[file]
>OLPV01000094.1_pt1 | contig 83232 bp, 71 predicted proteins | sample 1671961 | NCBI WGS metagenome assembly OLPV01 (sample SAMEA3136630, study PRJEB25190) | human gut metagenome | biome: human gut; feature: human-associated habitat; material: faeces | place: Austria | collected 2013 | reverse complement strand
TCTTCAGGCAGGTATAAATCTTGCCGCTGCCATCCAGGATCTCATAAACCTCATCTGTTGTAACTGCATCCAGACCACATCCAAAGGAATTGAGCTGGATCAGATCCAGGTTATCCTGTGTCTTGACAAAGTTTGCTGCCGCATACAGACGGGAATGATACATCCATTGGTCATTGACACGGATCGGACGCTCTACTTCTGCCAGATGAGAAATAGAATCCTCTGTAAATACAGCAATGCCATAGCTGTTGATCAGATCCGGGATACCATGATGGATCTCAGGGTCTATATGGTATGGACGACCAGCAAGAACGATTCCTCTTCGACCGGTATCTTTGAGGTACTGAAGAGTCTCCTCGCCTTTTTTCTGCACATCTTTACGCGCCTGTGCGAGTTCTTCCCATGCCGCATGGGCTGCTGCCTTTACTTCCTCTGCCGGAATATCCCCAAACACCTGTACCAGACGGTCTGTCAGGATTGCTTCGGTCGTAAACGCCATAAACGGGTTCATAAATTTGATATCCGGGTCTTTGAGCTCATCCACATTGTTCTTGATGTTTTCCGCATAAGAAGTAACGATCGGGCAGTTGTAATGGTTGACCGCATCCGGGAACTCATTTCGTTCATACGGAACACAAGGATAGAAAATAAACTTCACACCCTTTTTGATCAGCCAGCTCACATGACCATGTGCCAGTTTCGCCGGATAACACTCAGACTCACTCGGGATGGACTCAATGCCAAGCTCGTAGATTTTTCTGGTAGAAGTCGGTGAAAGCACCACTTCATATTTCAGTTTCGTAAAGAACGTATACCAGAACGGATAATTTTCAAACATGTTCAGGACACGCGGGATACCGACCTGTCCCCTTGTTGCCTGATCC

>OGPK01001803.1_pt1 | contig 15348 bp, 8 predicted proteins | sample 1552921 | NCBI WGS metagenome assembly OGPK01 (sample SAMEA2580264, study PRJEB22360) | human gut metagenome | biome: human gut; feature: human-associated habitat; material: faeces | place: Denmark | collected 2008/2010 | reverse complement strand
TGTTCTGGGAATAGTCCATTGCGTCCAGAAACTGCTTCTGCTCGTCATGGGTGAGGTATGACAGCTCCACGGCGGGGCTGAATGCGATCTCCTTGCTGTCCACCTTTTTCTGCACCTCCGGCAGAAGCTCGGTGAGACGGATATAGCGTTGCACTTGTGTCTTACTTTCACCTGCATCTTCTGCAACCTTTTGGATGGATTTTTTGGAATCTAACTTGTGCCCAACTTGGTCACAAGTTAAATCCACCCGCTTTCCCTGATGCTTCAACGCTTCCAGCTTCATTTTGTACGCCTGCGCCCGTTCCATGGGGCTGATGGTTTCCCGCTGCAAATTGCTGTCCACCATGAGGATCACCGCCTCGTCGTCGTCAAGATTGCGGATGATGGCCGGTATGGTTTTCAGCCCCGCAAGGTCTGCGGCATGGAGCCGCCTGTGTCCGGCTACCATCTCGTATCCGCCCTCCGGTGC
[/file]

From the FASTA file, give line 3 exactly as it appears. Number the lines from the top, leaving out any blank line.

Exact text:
>OGPK01001803.1_pt1 | contig 15348 bp, 8 predicted proteins | sample 1552921 | NCBI WGS metagenome assembly OGPK01 (sample SAMEA2580264, study PRJEB22360) | human gut metagenome | biome: human gut; feature: human-associated habitat; material: faeces | place: Denmark | collected 2008/2010 | reverse complement strand